By international standards Sydney is safe. A report by the Bureau of Crime Statistics and Research on five-year crime trends shows reductions in nearly all major crime types in the City of Sydney.
High-profile incidents such the tragic death of 18-year old Thomas Kelly after a violent, unprovoked assault in July 2012 and more recent unprovoked attacks on George Street show that more needs to be done to improve safety on our streets at night.
While these violent crimes increase community concern, their greatest impact is on the family and friends of the victims. Young people who visit our city at night should be able to enjoy a night out and return home safe to their family at the end of the night.
On 20 June 2013 I met Thomas' father, Ralph Kelly, and was moved by his determination to take practical steps to reduce alcohol-related violence and the risks it presents to young people.
This has resulted in the Kelly family establishing the Thomas Kelly Youth Foundation as a legacy to their son.
The Foundation is currently developing a package of programs to improve safety on the streets at night that will be known as 'TK' - Take Kare. Ralph explained to me that 'TK' was also Thomas's nickname among his friends.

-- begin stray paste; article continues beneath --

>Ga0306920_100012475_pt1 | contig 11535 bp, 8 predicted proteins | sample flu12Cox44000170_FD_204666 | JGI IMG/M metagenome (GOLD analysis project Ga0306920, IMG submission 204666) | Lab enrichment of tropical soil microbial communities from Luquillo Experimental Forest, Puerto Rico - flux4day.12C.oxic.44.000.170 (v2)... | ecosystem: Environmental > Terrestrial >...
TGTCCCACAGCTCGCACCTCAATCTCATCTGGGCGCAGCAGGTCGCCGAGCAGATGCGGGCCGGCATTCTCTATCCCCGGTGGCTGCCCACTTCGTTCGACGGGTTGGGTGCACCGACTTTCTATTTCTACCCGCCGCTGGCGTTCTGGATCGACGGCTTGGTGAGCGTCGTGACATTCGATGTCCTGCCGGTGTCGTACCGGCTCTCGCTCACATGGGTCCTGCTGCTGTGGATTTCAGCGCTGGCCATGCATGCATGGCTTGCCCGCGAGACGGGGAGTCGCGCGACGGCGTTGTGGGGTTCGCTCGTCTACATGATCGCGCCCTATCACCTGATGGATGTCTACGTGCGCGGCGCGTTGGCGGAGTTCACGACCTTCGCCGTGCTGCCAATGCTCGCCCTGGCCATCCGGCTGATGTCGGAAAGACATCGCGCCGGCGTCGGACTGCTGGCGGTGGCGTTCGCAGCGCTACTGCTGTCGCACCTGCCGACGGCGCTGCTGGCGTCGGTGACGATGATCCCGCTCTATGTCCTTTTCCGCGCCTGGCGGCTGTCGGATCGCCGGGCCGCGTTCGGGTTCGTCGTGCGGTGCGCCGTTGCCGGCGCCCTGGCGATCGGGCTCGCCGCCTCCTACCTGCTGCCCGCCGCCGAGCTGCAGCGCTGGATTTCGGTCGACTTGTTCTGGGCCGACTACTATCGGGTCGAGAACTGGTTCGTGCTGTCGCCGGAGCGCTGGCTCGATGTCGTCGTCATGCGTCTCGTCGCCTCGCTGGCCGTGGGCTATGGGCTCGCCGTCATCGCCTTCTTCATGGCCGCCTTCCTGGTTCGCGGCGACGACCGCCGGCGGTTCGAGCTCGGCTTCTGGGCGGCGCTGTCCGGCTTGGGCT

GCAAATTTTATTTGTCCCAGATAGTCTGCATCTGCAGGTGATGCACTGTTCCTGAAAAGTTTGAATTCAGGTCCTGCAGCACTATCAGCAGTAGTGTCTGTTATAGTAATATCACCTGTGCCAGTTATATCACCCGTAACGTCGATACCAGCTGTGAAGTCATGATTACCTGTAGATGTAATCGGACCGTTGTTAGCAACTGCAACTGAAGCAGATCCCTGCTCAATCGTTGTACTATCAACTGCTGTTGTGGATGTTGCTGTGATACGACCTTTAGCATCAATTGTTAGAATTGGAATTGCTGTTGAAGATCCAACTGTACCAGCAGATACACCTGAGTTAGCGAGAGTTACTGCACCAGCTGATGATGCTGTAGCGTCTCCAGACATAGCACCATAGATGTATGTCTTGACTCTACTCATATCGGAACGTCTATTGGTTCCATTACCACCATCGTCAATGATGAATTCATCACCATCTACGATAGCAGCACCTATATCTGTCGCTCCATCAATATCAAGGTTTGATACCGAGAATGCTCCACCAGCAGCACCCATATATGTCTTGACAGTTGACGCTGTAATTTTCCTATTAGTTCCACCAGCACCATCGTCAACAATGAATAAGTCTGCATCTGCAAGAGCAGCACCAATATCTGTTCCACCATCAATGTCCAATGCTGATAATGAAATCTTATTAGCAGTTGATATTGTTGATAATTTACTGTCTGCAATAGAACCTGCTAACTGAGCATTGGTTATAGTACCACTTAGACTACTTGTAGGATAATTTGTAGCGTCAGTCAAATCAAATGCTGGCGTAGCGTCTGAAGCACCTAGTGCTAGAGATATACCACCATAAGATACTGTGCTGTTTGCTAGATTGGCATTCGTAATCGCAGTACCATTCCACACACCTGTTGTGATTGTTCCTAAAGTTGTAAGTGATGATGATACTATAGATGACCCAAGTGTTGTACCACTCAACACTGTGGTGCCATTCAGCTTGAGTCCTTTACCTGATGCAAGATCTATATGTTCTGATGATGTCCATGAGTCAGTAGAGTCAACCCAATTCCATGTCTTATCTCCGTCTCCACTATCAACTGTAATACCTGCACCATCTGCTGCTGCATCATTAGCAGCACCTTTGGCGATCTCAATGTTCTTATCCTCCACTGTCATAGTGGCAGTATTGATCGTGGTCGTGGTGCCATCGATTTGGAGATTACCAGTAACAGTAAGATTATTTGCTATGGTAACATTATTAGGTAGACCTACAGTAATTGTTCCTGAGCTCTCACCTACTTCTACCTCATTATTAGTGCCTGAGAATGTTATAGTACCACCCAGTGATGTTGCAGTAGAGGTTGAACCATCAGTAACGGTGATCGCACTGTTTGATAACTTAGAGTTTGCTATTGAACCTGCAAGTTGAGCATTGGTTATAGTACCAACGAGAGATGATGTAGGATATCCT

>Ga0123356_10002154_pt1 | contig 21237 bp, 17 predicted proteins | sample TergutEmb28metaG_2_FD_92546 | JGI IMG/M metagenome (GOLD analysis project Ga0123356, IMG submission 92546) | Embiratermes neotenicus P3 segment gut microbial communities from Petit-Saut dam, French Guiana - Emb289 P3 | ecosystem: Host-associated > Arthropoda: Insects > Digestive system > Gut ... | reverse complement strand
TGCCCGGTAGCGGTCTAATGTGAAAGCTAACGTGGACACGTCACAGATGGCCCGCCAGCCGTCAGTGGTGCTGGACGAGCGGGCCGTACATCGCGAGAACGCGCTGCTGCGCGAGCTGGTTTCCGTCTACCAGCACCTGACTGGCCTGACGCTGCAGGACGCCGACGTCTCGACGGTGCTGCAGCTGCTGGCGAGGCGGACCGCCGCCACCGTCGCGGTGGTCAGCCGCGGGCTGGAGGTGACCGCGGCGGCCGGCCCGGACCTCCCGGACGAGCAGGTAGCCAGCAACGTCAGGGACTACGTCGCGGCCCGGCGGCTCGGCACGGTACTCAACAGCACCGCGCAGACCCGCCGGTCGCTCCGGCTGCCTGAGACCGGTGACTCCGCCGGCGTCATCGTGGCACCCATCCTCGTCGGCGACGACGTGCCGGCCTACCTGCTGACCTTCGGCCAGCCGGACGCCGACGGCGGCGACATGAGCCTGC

The Foundation will be officially launched on 18 September 2013 with a fundraising event at The Star. Tickets for tables of eight or 10 are available to purchase and all proceeds will go to the Foundation.
I welcome Foundation's proposal to fundraise for 10 additional CCTV cameras to be added to our Street Safety Camera Program in locations identified by NSW Police.
We are also working with the Foundation on options to provide a Safe Space and outreach program in our late-night trading precincts to provide support for intoxicated young people who may be at risk of crime - either as a victim or offender.
This work will complement the action the City is already taking to implement OPEN Sydney, our
long-term strategy to improve Sydney at night.
On 12 November 2012, and in addition to $2.2 million in existing budgets, Council approved an additional $292,000 to fund new measures for Kings Cross. This work includes:
â€¢ extra late-night bus services running every eight minutes on weekends;
â€¢ safety improvements to the Bayswater Road taxi rank;
â€¢ six new CCTV cameras with a direct feed to Kings Cross police station;
â€¢ precinct Ambassadors and a new tourist information kiosk;
â€¢ support of a renewed Kings Cross Festival; and
â€¢ creation of a compliance "hot" team based in Kings Cross.
Whilst much remains to be improved in Kings Cross, since July last year much progress has been made by state and local government working together. Actions taken so far include:
â€¢ strengthening police powers so that they can crack down on violence and anti-social behaviour in licensed venues and on the streets of Kings Cross;
â€¢ new legislation applied to 131 licensed premises and an extension of the liquor freeze until 2015, and;
â€¢ improving late-night transport to get people home at the end of the night.
This type of reform is essential to underpin long term improvements in Kings Cross.